The original complaint against Diageo, which also included other local whiskey producers, linked alcohol vapors evaporating from the barrels stored at Millers Lane to fungus growing on homes, cars, and buildings near the site. Under the complaint, the District had threatened fines of up to $10,000 per day against Diageo, but the settlement negates those fines. A separate class-action lawsuit against Diageo and the city’s other whiskey producers is pending in U.S. District Court.
The agreement calls for Diageo to move barrels that will eventually be sold as Bulleit Kentucky Straight Bourbon to its warehouses at the Stitzel-Weller Distillery site about half a mile away, while the remaining barrels will be moved to warehouses near Diageo’s George Dickel Distillery in Tennessee. Since U.S. regulations require that a whiskey be entirely distilled and matured within a state in order to carry that state’s name, the whiskey to be moved to Tennessee is likely destined for the company’s lower-grade whiskey brands (and also means that those casks were not originally filled with spirit at Dickel).
The Courier-Journal reports that the local Metro Council member for the neighborhood is not pleased with the agreement. Mary Woolridge told the paper that the resolution doesn’t solve the problem, just moves it half a mile down the road. According to the Courier-Journal, the Air Pollution Control District’s executive director says the Stitzel-Weller site complies with air quality standards and is not under investigation in connection with the fungus problems.
July 26, 2013 – Bowmore has released a 23-year-old Port cask-matured single malt. The limited-edition whisky was distilled in 1989, and has been bottled at 50.8% ABV.
The whisky comes in a mahogany presentation box with a certificate signed by distillery manager Eddie McAffer. Around 12,000 bottles will be available worldwide through whisky specialist retailers, with a suggested retail price of £380 ($540 USD).
July 25, 2013 – William Grant & Sons, the family-owned company responsible for Glenfiddich, The Balvenie, and Grant’s whiskies, led trophy winners in the whisky categories at the 2013 International Wine & Spirit Competition. Trophy and medal winners were announced this week, while awards for Producer of the Year in global and regional categories will be announced at the IWSC’s annual banquet November 14th in London.
Grant’s 18 won the Independence Blended Scotch Whisky Trophy, while The Balvenie 40 won the trophy for Best Single Malt Scotch Whisky Over 15 Years and Glenfiddich 40 won for Best Cask Strength Scotch Whisky. Glenmorangie Signet won the trophy for Best Single Malt Scotch Whisky – no age statement, and Ben Nevis 15 Single Cask won the Trophy for Best Single Malt Scotch Whisky 15 Years and Under.
Taiwan’s King Car won the Worldwide Whiskey Trophy for its Kavalan Solist ex-Bourbon Cask Strength single malt, and Eagle Rare 10 Single Barrel from Buffalo Trace won the inaugural Bourbon Trophy.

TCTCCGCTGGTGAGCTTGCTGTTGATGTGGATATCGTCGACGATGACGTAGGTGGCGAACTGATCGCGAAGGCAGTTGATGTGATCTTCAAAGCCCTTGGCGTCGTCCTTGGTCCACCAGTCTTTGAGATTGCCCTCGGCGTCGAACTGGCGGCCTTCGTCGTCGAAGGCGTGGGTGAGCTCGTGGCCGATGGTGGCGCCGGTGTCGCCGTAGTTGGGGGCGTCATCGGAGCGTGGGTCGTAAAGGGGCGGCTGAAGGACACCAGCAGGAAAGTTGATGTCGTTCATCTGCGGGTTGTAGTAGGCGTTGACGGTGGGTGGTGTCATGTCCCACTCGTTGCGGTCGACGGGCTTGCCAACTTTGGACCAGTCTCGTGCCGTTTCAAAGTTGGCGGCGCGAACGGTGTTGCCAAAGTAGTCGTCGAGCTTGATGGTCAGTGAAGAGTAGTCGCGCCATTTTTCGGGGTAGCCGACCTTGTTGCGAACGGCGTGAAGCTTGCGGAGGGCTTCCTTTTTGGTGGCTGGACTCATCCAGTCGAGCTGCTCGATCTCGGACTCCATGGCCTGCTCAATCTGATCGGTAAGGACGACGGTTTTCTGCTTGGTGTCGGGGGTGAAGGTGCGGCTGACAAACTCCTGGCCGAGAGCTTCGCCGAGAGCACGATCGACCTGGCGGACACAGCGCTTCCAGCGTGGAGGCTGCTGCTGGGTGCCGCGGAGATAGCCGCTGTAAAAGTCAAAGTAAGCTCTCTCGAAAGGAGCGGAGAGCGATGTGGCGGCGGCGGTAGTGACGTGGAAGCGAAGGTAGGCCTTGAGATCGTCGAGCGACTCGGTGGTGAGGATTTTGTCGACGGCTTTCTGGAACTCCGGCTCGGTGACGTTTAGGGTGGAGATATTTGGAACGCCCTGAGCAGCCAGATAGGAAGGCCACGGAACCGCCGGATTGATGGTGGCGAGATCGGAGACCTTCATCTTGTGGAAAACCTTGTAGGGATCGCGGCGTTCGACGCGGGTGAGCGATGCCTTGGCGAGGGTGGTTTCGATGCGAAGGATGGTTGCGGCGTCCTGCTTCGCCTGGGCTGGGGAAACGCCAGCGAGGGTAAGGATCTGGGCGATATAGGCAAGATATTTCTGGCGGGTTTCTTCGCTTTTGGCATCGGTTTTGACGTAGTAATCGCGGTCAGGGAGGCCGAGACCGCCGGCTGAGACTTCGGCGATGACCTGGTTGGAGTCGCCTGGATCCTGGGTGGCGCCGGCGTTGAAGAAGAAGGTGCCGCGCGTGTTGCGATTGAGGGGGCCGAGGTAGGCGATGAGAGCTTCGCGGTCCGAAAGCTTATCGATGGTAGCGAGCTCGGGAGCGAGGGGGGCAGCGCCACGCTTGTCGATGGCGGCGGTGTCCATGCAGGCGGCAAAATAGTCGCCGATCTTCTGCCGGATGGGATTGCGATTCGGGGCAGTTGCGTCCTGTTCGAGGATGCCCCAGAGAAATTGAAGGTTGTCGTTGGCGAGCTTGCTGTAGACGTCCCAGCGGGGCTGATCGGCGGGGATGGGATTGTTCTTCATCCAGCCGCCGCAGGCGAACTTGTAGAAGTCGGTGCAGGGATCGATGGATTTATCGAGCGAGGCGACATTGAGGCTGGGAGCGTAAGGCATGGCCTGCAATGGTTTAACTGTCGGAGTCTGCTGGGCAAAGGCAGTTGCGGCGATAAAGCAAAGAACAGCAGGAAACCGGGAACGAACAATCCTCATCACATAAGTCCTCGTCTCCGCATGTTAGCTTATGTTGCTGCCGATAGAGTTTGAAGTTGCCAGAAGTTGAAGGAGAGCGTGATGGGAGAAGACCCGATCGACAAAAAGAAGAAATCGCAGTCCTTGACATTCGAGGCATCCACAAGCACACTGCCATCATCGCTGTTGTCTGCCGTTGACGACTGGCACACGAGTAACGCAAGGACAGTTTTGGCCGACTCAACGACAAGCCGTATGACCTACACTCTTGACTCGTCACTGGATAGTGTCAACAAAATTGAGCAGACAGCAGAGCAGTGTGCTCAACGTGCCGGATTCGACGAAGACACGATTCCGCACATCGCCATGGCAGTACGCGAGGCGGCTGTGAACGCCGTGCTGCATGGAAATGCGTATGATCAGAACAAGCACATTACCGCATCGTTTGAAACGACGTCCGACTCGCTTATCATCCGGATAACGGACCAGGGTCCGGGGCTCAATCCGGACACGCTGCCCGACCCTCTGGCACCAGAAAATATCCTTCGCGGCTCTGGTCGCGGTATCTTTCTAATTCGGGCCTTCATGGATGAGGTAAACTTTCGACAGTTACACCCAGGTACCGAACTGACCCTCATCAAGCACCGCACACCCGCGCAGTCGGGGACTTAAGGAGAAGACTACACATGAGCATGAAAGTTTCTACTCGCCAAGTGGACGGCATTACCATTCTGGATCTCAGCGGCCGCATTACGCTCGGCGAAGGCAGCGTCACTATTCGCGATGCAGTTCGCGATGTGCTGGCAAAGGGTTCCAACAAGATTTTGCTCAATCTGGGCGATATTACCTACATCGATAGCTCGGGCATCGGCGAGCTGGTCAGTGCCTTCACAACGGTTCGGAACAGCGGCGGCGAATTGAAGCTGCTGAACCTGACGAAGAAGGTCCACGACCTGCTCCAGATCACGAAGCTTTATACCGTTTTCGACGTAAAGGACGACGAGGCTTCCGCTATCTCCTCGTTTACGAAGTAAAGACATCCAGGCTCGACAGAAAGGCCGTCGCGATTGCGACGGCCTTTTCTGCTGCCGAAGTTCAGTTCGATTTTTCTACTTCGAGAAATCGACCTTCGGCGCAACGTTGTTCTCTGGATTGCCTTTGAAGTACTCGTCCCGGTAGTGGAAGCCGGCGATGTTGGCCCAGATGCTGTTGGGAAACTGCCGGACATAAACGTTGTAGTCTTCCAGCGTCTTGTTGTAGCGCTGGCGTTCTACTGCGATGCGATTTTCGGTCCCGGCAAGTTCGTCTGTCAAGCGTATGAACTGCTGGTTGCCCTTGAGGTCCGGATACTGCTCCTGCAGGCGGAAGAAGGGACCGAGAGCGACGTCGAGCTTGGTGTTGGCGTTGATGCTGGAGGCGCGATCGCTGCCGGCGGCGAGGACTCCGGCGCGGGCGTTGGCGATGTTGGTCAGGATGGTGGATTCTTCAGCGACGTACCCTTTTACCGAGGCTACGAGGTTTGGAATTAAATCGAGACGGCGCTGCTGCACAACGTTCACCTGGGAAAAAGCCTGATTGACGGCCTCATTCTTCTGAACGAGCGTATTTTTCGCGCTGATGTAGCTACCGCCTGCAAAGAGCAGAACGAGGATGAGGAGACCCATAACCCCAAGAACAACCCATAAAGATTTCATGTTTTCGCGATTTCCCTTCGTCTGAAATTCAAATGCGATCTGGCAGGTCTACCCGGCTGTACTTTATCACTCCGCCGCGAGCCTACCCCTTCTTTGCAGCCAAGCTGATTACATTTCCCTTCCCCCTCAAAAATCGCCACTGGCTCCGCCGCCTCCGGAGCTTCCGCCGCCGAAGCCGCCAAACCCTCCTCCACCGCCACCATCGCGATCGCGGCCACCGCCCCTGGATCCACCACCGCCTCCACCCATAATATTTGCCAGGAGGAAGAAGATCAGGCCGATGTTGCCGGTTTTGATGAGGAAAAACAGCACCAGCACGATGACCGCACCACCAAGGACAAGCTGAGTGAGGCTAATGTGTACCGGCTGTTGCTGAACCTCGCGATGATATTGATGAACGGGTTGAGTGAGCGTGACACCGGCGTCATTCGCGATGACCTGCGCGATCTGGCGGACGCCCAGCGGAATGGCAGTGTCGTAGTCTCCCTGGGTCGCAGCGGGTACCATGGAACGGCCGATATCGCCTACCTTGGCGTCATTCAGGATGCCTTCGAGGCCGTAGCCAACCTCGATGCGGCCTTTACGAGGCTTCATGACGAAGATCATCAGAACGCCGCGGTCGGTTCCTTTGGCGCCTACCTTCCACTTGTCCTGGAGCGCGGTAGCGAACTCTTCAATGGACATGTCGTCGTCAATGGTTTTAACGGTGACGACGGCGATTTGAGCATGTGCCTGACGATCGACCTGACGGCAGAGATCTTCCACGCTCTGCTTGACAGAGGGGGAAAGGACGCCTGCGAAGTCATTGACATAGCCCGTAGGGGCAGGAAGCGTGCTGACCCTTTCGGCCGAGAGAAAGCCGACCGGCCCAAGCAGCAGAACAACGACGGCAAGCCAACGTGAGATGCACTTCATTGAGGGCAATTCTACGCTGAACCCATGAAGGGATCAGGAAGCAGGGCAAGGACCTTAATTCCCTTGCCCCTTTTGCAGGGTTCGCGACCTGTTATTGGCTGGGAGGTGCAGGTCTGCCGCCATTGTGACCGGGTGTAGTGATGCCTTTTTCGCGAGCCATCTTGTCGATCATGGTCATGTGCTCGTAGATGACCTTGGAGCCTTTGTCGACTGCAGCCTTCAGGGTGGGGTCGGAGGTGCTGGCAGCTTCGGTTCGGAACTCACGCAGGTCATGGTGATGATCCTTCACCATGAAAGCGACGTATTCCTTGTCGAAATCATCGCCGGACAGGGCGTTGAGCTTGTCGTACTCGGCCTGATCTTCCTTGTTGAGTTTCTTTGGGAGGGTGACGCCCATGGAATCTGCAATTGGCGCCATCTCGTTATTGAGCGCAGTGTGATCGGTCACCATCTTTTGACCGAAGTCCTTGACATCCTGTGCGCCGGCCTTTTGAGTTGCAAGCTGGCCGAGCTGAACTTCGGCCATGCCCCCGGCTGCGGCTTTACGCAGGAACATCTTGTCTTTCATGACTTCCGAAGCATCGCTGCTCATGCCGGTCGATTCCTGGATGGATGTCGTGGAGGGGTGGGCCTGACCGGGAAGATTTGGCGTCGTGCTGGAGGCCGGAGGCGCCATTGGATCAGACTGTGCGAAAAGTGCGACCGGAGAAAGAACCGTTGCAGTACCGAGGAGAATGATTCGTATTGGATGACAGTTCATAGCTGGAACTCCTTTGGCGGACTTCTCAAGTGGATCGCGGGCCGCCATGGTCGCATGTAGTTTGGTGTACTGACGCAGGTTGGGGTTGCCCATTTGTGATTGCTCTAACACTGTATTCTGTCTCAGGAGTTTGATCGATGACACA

All four of the Scotch whiskies honored with trophies also won Gold Outstanding ratings from the judging panel, along with these whiskies:
The Glenlivet 21 Archive
Johnnie Walker Black Label
Master of Malt 30 Year Old Speyside
James King 15
The Balvenie 12 Single Barrel
The Balvenie 30
In addition to its trophy for the Kavalan Solist ex-Bourbon Single Cask, which also won a Gold Outstanding rating, King Car received a Gold Outstanding rating for its Vinho Barrique Cask Strength Single Malt. Other Gold Outstanding ratings in Worldwide whiskies went to Three Ships Premium 5 from South Africa and Mackmyra’s Moment Glöd from Sweden. The IWSC did not award a separate trophy for Irish whiskies, but those receiving Gold Outstanding ratings included Yellow Spot 12, Midleton Barry Crockett Legacy, Kilbeggan 18, Greenore 8 Single Grain, and Tullamore Dew 12 Special Reserve.
Bourbons receiving Gold Outstanding ratings, in addition to the Eagle Rare 10, included Jim Beam Black, Hudson Baby Bourbon, and Western Gold Bourbon. This 6-year-old Bourbon is sourced in Kentucky for the Lidl supermarket chain’s UK stores.
A complete list of award winners can be found at the IWSC’s web site.
July 25, 2013 – As WhiskyCast first reported in March, Buffalo Trace plans to release a younger and more widely available version of its award-winning George T. Stagg Bourbon. The distillery unveiled Stagg Jr. today, and like the original, will be an uncut and unfiltered Bourbon. However, Buffalo Trace plans to release several batches of Stagg Jr. each year, compared to the extremely limited annual release of George T. Stagg Bourbon as part of the Buffalo Trace Antique Collection.
The first batch of Stagg Jr. was bottled from 8 and 9-year-old casks at 67.2% ABV, but future batches will vary slightly. The distillery has been setting aside casks for several years with plans to release them as Stagg Jr., and the new whiskey will not affect casks already earmarked for future George T. Stagg releases.
The whiskey is named after George T. Stagg, who was one of the early masterminds of Bourbon whiskey sales during his partnership with Col. E.H. Taylor Junior. The distillery was named after Stagg in 1904, and carried his name until it was renamed Buffalo Trace by Sazerac in 1999. Stagg Jr. will be available starting in August with a suggested retail price of $49.99.
Links: Buffalo Trace